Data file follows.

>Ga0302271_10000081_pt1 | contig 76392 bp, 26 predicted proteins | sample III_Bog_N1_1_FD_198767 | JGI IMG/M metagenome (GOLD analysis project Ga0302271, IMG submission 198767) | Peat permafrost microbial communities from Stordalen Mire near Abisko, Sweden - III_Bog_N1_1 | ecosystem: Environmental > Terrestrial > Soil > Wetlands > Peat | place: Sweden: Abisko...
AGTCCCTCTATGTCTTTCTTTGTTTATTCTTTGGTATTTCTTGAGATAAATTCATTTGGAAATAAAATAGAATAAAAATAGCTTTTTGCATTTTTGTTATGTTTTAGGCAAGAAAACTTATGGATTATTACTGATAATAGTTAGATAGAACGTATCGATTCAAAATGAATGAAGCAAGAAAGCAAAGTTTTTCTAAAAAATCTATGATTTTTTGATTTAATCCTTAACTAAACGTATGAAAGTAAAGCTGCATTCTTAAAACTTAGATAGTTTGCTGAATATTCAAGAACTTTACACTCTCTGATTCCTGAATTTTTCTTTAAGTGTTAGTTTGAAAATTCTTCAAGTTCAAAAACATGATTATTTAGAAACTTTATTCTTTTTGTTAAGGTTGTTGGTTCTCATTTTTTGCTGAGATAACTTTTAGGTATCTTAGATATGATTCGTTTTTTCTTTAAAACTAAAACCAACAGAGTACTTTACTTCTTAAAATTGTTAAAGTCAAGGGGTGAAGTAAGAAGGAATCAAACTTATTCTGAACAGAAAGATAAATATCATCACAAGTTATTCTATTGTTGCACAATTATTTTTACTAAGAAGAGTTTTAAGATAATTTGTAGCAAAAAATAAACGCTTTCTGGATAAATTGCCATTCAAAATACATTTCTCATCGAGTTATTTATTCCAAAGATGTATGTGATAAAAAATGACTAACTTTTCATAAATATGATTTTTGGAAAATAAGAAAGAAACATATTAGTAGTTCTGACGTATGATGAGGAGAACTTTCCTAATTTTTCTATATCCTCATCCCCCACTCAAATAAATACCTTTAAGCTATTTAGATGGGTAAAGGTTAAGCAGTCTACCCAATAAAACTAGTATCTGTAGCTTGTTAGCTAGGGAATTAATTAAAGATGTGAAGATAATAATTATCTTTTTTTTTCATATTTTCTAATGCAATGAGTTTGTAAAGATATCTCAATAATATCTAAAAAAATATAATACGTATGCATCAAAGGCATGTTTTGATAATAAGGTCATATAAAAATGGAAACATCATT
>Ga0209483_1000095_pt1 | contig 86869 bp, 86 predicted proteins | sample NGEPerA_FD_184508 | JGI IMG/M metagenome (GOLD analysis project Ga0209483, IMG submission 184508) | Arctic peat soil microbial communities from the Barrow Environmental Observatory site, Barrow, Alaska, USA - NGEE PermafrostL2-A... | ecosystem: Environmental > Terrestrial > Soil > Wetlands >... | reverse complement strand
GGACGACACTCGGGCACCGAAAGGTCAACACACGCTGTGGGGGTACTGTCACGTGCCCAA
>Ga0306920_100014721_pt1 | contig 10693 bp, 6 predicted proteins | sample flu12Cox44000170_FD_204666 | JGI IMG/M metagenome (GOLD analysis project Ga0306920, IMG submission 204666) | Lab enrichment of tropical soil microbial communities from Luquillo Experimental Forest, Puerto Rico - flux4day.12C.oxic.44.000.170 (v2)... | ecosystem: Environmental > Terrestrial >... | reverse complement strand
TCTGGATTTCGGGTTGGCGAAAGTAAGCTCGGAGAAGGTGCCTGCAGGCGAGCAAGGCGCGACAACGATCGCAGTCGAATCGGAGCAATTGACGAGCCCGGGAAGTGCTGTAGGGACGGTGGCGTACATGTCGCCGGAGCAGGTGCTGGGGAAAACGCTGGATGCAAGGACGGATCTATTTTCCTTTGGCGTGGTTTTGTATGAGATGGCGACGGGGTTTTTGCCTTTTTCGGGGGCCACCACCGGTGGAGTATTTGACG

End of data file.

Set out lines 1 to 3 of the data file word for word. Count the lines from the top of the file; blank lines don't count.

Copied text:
>Ga0302271_10000081_pt1 | contig 76392 bp, 26 predicted proteins | sample III_Bog_N1_1_FD_198767 | JGI IMG/M metagenome (GOLD analysis project Ga0302271, IMG submission 198767) | Peat permafrost microbial communities from Stordalen Mire near Abisko, Sweden - III_Bog_N1_1 | ecosystem: Environmental > Terrestrial > Soil > Wetlands > Peat | place: Sweden: Abisko...
AGTCCCTCTATGTCTTTCTTTGTTTATTCTTTGGTATTTCTTGAGATAAATTCATTTGGAAATAAAATAGAATAAAAATAGCTTTTTGCATTTTTGTTATGTTTTAGGCAAGAAAACTTATGGATTATTACTGATAATAGTTAGATAGAACGTATCGATTCAAAATGAATGAAGCAAGAAAGCAAAGTTTTTCTAAAAAATCTATGATTTTTTGATTTAATCCTTAACTAAACGTATGAAAGTAAAGCTGCATTCTTAAAACTTAGATAGTTTGCTGAATATTCAAGAACTTTACACTCTCTGATTCCTGAATTTTTCTTTAAGTGTTAGTTTGAAAATTCTTCAAGTTCAAAAACATGATTATTTAGAAACTTTATTCTTTTTGTTAAGGTTGTTGGTTCTCATTTTTTGCTGAGATAACTTTTAGGTATCTTAGATATGATTCGTTTTTTCTTTAAAACTAAAACCAACAGAGTACTTTACTTCTTAAAATTGTTAAAGTCAAGGGGTGAAGTAAGAAGGAATCAAACTTATTCTGAACAGAAAGATAAATATCATCACAAGTTATTCTATTGTTGCACAATTATTTTTACTAAGAAGAGTTTTAAGATAATTTGTAGCAAAAAATAAACGCTTTCTGGATAAATTGCCATTCAAAATACATTTCTCATCGAGTTATTTATTCCAAAGATGTATGTGATAAAAAATGACTAACTTTTCATAAATATGATTTTTGGAAAATAAGAAAGAAACATATTAGTAGTTCTGACGTATGATGAGGAGAACTTTCCTAATTTTTCTATATCCTCATCCCCCACTCAAATAAATACCTTTAAGCTATTTAGATGGGTAAAGGTTAAGCAGTCTACCCAATAAAACTAGTATCTGTAGCTTGTTAGCTAGGGAATTAATTAAAGATGTGAAGATAATAATTATCTTTTTTTTTCATATTTTCTAATGCAATGAGTTTGTAAAGATATCTCAATAATATCTAAAAAAATATAATACGTATGCATCAAAGGCATGTTTTGATAATAAGGTCATATAAAAATGGAAACATCATT
>Ga0209483_1000095_pt1 | contig 86869 bp, 86 predicted proteins | sample NGEPerA_FD_184508 | JGI IMG/M metagenome (GOLD analysis project Ga0209483, IMG submission 184508) | Arctic peat soil microbial communities from the Barrow Environmental Observatory site, Barrow, Alaska, USA - NGEE PermafrostL2-A... | ecosystem: Environmental > Terrestrial > Soil > Wetlands >... | reverse complement strand